Science in the News

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durangopipe
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Re: Science in the News

Post by durangopipe » Wed Dec 26, 2018 11:58 am

https://www.nytimes.com/2018/12/26/scie ... e=Homepage

A science article in the New York Times today about a new AI algorithm that allows a computer to teach itself to win games not through brute computing power, but by learning (on its own) the deeper principles underlying the game.

AlphaZero played the previously stronger number crunching chess program, Stockfish:
Most unnerving was that AlphaZero seemed to express insight. It played like no computer ever has, intuitively and beautifully, with a romantic, attacking style. It played gambits and took risks. In some games it paralyzed Stockfish and toyed with it. While conducting its attack in Game 10, AlphaZero retreated its queen back into the corner of the board on its own side, far from Stockfish’s king, not normally where an attacking queen should be placed.

Yet this peculiar retreat was venomous: No matter how Stockfish replied, it was doomed. It was almost as if AlphaZero was waiting for Stockfish to realize, after billions of brutish calculations, how hopeless its position truly was, so that the beast could relax and expire peacefully, like a vanquished bull before a matador. Grandmasters had never seen anything like it. AlphaZero had the finesse of a virtuoso and the power of a machine. It was humankind’s first glimpse of an awesome new kind of intelligence.
We seem to be entering the unnerving territory envisioned in the science fiction I devoured as a youth:
Suppose that deeper patterns exist to be discovered — in the ways genes are regulated or cancer progresses; in the orchestration of the immune system; in the dance of subatomic particles. And suppose that these patterns can be predicted, but only by an intelligence far superior to ours. If AlphaInfinity could identify and understand them, it would seem to us like an oracle.

We would sit at its feet and listen intently. We would not understand why the oracle was always right, but we could check its calculations and predictions against experiments and observations, and confirm its revelations. Science, that signal human endeavor, would reduce our role to that of spectators, gaping in wonder and confusion.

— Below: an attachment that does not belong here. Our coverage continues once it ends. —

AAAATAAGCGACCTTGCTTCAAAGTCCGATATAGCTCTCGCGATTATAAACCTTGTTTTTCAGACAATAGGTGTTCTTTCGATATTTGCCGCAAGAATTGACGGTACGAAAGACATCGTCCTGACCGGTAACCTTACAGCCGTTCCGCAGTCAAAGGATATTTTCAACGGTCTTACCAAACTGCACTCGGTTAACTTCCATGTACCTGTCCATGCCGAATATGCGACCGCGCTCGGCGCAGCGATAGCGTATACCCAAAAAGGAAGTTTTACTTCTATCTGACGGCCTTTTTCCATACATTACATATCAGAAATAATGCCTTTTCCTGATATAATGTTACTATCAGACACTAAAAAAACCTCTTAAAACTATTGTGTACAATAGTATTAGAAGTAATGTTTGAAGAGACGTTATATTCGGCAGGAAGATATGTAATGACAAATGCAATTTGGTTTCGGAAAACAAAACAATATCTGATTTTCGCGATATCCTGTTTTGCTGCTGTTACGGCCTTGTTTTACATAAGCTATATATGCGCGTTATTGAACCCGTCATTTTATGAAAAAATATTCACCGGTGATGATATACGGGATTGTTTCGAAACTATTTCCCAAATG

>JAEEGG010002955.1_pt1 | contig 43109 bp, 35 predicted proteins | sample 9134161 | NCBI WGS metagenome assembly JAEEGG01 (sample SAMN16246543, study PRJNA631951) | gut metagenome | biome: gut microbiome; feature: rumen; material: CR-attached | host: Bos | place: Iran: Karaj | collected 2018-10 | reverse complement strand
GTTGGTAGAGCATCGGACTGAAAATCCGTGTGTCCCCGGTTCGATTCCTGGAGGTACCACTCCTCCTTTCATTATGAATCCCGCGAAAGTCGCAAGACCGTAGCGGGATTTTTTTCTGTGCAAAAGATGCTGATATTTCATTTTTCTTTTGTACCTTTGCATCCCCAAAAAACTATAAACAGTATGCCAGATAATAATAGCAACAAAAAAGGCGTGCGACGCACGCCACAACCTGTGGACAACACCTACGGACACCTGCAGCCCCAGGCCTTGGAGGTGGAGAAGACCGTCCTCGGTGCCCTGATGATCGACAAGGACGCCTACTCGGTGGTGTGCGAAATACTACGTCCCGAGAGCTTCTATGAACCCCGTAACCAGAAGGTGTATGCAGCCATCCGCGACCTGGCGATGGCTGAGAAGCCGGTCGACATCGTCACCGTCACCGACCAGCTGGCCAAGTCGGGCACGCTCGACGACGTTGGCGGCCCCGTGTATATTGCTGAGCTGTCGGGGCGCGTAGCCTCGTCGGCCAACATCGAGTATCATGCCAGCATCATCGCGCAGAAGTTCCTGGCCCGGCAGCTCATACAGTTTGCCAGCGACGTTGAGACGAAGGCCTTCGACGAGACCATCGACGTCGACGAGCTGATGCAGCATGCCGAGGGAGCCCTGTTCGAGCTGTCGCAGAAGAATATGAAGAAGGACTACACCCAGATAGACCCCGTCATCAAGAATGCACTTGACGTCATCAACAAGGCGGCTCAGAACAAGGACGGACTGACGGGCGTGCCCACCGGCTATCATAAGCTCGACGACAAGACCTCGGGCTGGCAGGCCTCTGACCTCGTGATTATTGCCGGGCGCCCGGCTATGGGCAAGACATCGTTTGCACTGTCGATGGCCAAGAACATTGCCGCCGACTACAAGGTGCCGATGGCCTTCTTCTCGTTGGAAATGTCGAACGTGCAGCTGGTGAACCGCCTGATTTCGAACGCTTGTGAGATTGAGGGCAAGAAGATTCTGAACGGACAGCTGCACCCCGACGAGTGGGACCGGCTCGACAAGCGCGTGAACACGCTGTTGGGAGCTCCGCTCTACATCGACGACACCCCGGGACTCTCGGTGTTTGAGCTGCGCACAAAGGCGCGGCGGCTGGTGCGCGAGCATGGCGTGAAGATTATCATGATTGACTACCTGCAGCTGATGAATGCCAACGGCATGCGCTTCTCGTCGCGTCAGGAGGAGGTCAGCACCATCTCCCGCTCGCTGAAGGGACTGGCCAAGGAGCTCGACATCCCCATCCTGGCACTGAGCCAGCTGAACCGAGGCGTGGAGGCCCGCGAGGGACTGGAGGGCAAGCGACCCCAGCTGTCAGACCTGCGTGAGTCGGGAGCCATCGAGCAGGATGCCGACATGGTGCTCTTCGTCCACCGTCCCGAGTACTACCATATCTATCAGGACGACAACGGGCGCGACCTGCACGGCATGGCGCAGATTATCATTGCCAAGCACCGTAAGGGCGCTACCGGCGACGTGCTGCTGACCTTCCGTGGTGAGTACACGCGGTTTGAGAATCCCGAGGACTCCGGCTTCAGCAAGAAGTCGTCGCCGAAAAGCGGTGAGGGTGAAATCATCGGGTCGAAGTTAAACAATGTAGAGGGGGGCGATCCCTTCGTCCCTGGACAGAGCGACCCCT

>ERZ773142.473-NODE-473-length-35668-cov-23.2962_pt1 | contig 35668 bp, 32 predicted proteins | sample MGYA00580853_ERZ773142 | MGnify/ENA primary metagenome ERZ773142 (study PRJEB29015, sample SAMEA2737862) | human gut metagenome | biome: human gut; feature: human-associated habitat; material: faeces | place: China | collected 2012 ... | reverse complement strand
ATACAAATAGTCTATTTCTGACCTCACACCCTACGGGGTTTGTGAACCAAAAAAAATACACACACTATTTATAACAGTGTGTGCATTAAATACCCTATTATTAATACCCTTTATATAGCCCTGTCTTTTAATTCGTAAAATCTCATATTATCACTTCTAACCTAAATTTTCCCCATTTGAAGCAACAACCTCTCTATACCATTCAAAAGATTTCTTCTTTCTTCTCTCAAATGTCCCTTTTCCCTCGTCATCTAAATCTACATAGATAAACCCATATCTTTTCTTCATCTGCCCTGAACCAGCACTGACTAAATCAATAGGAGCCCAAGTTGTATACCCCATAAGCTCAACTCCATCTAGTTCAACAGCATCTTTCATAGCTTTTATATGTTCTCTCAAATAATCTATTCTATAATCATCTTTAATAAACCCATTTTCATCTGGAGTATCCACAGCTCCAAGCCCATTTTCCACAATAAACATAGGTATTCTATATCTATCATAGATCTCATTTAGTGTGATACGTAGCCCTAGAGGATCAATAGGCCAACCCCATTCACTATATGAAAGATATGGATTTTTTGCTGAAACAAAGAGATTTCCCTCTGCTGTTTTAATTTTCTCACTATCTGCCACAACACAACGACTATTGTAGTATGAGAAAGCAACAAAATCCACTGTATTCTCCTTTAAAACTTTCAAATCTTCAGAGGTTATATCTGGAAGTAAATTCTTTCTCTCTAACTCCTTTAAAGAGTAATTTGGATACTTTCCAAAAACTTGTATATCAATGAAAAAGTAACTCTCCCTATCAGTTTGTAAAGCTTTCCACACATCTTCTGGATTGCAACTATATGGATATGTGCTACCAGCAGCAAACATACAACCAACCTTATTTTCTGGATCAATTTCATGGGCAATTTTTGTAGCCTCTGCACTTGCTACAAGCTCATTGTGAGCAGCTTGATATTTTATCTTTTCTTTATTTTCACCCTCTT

Maybe eventually our lack of insight would no longer bother us. After all, AlphaInfinity could cure all our diseases, solve all our scientific problems and make all our other intellectual trains run on time. We did pretty well without much insight for the first 300,000 years or so of our existence as Homosapiens. And we’ll have no shortage of memory: we will recall with pride the golden era of human insight, this glorious interlude, a few thousand years long, between our uncomprehending past and our incomprehensible future.
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Nature of a Man
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Re: Science in the News

Post by Nature of a Man » Thu Dec 27, 2018 4:58 pm

durangopipe wrote:
Wed Dec 26, 2018 11:58 am
https://www.nytimes.com/2018/12/26/scie ... e=Homepage

A science article in the New York Times today about a new AI algorithm that allows a computer to teach itself to win games not through brute computing power, but by learning (on its own) the deeper principles underlying the game.

AlphaZero played the previously stronger number crunching chess program, Stockfish:
Most unnerving was that AlphaZero seemed to express insight. It played like no computer ever has, intuitively and beautifully, with a romantic, attacking style. It played gambits and took risks. In some games it paralyzed Stockfish and toyed with it. While conducting its attack in Game 10, AlphaZero retreated its queen back into the corner of the board on its own side, far from Stockfish’s king, not normally where an attacking queen should be placed.